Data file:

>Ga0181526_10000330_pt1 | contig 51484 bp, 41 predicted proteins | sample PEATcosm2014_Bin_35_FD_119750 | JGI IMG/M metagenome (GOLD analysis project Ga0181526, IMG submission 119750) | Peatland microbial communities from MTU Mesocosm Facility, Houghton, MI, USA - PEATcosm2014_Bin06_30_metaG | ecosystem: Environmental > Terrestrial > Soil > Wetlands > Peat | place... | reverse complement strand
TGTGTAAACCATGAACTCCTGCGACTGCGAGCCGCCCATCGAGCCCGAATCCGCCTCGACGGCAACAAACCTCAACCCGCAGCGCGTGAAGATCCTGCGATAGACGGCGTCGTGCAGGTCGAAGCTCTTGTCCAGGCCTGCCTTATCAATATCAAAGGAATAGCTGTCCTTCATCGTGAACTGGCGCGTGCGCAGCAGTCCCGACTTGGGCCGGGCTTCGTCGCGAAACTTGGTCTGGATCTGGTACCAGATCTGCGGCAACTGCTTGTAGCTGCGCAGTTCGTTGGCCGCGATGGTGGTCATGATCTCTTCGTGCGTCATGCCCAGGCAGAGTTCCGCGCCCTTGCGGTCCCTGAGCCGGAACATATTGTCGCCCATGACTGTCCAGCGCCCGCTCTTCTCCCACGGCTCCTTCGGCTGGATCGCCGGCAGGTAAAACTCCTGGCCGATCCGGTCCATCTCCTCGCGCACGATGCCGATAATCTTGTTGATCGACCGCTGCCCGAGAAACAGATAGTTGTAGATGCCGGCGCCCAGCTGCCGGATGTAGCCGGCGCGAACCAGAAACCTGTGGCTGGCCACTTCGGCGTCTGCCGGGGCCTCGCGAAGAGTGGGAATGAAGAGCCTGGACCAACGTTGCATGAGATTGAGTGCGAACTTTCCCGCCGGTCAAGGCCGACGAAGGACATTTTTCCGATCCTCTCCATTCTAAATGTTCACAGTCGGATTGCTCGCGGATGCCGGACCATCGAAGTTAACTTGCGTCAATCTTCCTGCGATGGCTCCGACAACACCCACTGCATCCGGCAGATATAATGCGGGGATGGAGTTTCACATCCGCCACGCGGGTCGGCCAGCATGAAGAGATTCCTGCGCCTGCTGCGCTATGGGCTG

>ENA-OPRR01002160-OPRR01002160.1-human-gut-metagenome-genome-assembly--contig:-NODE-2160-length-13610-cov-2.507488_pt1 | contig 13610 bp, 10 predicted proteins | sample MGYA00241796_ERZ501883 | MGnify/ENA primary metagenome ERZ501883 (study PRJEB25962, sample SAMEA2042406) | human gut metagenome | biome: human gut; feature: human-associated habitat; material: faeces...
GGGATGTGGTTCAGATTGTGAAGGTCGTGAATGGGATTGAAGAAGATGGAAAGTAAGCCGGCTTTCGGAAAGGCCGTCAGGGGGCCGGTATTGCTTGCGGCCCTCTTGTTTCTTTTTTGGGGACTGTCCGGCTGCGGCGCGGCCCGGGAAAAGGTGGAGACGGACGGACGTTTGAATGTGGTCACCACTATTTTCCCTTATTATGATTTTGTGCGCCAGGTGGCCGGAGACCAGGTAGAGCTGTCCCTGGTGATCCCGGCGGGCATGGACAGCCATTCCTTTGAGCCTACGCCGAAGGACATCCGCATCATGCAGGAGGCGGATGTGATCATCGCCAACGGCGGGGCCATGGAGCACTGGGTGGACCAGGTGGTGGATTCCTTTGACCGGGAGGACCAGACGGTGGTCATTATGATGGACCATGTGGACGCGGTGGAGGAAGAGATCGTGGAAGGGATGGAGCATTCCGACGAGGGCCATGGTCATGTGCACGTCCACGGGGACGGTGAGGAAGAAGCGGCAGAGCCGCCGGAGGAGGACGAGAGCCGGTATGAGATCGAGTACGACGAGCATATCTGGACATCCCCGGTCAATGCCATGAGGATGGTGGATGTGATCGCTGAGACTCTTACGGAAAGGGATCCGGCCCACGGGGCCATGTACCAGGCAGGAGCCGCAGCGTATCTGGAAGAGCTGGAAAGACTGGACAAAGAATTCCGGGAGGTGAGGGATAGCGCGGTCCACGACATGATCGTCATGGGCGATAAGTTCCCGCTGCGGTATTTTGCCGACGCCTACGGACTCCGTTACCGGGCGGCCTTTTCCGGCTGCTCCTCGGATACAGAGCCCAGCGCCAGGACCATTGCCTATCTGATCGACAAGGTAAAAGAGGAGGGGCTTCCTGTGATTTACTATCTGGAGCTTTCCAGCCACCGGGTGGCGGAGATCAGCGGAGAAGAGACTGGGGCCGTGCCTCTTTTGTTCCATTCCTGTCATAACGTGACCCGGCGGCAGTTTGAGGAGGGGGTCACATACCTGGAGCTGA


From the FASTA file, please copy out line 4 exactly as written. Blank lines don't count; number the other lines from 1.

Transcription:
GGGATGTGGTTCAGATTGTGAAGGTCGTGAATGGGATTGAAGAAGATGGAAAGTAAGCCGGCTTTCGGAAAGGCCGTCAGGGGGCCGGTATTGCTTGCGGCCCTCTTGTTTCTTTTTTGGGGACTGTCCGGCTGCGGCGCGGCCCGGGAAAAGGTGGAGACGGACGGACGTTTGAATGTGGTCACCACTATTTTCCCTTATTATGATTTTGTGCGCCAGGTGGCCGGAGACCAGGTAGAGCTGTCCCTGGTGATCCCGGCGGGCATGGACAGCCATTCCTTTGAGCCTACGCCGAAGGACATCCGCATCATGCAGGAGGCGGATGTGATCATCGCCAACGGCGGGGCCATGGAGCACTGGGTGGACCAGGTGGTGGATTCCTTTGACCGGGAGGACCAGACGGTGGTCATTATGATGGACCATGTGGACGCGGTGGAGGAAGAGATCGTGGAAGGGATGGAGCATTCCGACGAGGGCCATGGTCATGTGCACGTCCACGGGGACGGTGAGGAAGAAGCGGCAGAGCCGCCGGAGGAGGACGAGAGCCGGTATGAGATCGAGTACGACGAGCATATCTGGACATCCCCGGTCAATGCCATGAGGATGGTGGATGTGATCGCTGAGACTCTTACGGAAAGGGATCCGGCCCACGGGGCCATGTACCAGGCAGGAGCCGCAGCGTATCTGGAAGAGCTGGAAAGACTGGACAAAGAATTCCGGGAGGTGAGGGATAGCGCGGTCCACGACATGATCGTCATGGGCGATAAGTTCCCGCTGCGGTATTTTGCCGACGCCTACGGACTCCGTTACCGGGCGGCCTTTTCCGGCTGCTCCTCGGATACAGAGCCCAGCGCCAGGACCATTGCCTATCTGATCGACAAGGTAAAAGAGGAGGGGCTTCCTGTGATTTACTATCTGGAGCTTTCCAGCCACCGGGTGGCGGAGATCAGCGGAGAAGAGACTGGGGCCGTGCCTCTTTTGTTCCATTCCTGTCATAACGTGACCCGGCGGCAGTTTGAGGAGGGGGTCACATACCTGGAGCTGA